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Online Professional Practice Seminar: Public Sculpture, Gender, and Sustainability, 19 September 2023

Online
19 September 2023
Convened by Pangaea Sculptors’ Centre

A person stands on a ladder leaning against a structure made of hay, plaster, and clay.
Hand Earth Gesture Return, credit Pangaea Sculptors’ Centre

With a particular focus on notions of sustainability, considering not just environmental concerns but of artistic practice, this seminar invited a group of UK based artists and curators who identify as female or non-binary to address the issues of sustainability and gender inequality in large scale public art projects. We were particularly interested in the artists’ voice and how to platform this within the wider dialogue. We wanted to consider the value of public art to (British) society, at the same time as its impact on the world in which we live, and where it must go from here to create a sustainable future for both, therefore via this seminar we hope to encourage sharing of collaborative and collective solutions including speculative or nascent models that may foster a sustainable future for public sculpture.

Pangaea Sculptors’ Centre met with four curators and six Women and Non-Binary artists who have all engaged in producing large scale outdoor public sculptures. Each shared their ideas and experiences and then a chaired conversation was held.

Key takeaways were: environmental concerns should not overpower the idea, that thinking environmentally is a privilege if you are struggling to get work made. All present felt that financial precarity was a primary concern; that career stability, pay, working conditions, class, mental health often not catered for or considered in public art commissioning; adding environment before these seemed unfair. The idea that artists have a responsibility to be activists or accountable was felt to be unreasonable and unsustainable for the artists present.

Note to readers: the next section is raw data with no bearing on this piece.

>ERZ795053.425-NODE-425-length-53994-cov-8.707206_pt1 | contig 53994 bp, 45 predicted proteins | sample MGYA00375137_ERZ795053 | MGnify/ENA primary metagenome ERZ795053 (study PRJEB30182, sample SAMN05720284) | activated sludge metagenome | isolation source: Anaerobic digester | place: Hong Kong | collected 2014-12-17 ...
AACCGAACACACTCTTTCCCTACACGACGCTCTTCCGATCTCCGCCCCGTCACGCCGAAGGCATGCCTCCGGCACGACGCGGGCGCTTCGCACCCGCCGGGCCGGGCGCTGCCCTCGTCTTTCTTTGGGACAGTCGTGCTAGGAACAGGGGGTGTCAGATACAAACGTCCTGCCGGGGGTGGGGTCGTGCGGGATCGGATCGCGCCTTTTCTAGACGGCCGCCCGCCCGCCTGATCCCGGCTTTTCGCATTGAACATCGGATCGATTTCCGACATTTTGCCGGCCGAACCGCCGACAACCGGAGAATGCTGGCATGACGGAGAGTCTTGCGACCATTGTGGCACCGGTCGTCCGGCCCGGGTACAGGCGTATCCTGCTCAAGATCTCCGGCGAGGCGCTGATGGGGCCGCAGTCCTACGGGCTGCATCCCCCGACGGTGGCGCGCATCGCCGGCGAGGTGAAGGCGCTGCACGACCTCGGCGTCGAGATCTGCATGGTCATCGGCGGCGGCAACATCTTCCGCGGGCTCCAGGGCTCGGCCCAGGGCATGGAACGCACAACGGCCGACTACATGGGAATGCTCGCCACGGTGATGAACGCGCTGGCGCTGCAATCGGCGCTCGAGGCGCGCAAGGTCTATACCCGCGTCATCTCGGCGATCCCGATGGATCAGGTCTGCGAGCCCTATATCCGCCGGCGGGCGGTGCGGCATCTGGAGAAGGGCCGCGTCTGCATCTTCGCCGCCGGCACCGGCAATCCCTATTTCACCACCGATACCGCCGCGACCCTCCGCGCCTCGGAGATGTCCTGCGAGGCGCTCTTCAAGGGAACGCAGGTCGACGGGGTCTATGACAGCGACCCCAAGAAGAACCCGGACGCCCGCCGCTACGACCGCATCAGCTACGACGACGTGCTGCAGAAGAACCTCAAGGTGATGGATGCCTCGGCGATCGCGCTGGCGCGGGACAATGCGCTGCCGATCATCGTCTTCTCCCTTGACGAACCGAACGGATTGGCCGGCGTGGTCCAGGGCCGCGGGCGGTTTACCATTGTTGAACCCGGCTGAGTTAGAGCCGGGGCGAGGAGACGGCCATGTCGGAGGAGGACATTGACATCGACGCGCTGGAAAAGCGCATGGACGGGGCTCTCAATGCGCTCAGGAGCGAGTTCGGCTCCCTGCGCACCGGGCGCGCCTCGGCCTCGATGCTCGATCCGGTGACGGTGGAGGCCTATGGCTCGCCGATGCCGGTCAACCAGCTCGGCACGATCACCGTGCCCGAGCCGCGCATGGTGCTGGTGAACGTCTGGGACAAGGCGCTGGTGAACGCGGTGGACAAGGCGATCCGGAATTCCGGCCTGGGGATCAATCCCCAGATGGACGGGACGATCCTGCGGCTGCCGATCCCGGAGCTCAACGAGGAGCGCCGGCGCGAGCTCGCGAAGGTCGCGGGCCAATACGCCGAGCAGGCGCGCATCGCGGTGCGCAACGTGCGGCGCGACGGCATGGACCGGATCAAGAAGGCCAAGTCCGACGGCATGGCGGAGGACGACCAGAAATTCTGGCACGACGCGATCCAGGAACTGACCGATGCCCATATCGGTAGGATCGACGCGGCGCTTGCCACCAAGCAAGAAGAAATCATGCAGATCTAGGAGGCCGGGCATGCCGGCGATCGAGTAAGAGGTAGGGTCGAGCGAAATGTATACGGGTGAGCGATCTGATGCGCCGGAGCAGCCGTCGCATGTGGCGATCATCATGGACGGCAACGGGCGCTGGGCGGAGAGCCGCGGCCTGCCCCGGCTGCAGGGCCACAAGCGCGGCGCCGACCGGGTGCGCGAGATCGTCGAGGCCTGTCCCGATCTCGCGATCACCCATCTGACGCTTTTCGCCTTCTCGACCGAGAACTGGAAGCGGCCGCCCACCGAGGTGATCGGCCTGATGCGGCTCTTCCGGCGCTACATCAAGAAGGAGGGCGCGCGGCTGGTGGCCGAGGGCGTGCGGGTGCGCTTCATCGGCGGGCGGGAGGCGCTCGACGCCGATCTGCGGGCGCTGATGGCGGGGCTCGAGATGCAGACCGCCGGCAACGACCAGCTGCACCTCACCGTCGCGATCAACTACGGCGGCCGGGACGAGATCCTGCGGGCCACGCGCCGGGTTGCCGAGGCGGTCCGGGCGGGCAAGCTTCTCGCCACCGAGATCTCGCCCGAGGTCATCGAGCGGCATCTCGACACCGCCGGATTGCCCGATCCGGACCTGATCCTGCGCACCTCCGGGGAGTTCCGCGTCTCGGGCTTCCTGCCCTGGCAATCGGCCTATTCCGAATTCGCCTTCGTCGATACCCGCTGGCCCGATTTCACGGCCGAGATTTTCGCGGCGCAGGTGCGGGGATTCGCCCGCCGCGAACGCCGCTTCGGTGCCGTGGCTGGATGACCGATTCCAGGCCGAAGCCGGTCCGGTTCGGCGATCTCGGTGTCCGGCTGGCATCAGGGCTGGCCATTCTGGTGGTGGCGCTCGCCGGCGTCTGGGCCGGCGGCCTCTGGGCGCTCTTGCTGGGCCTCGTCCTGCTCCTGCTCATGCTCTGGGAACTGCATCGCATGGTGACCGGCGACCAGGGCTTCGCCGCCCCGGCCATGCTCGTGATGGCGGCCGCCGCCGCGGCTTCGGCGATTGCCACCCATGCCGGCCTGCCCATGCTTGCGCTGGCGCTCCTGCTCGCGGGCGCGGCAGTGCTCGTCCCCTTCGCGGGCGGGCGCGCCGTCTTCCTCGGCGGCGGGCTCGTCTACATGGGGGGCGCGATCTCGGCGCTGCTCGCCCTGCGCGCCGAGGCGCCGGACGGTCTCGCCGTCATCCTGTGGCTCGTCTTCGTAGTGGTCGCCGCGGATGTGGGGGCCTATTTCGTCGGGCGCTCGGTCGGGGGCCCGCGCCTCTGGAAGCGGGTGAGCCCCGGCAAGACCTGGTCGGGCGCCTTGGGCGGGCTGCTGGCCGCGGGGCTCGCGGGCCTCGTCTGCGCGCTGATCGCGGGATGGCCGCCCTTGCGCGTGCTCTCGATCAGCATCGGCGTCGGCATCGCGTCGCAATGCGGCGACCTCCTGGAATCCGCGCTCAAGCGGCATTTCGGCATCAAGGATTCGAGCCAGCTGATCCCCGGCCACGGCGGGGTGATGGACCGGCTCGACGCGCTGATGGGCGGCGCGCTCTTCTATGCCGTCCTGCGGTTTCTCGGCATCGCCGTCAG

There was extensive conversation around material choices and strategies including identifying circular economies. Concern was raised around biennale formats / curators /commissioners not looking locally for talent that in turn promotes waste and pressure to travel. Storage is an issue, along with building in a plan for the aftercare and afterlife of the sculpture. It was universally suggested that these should always be discussed and solved pre-production.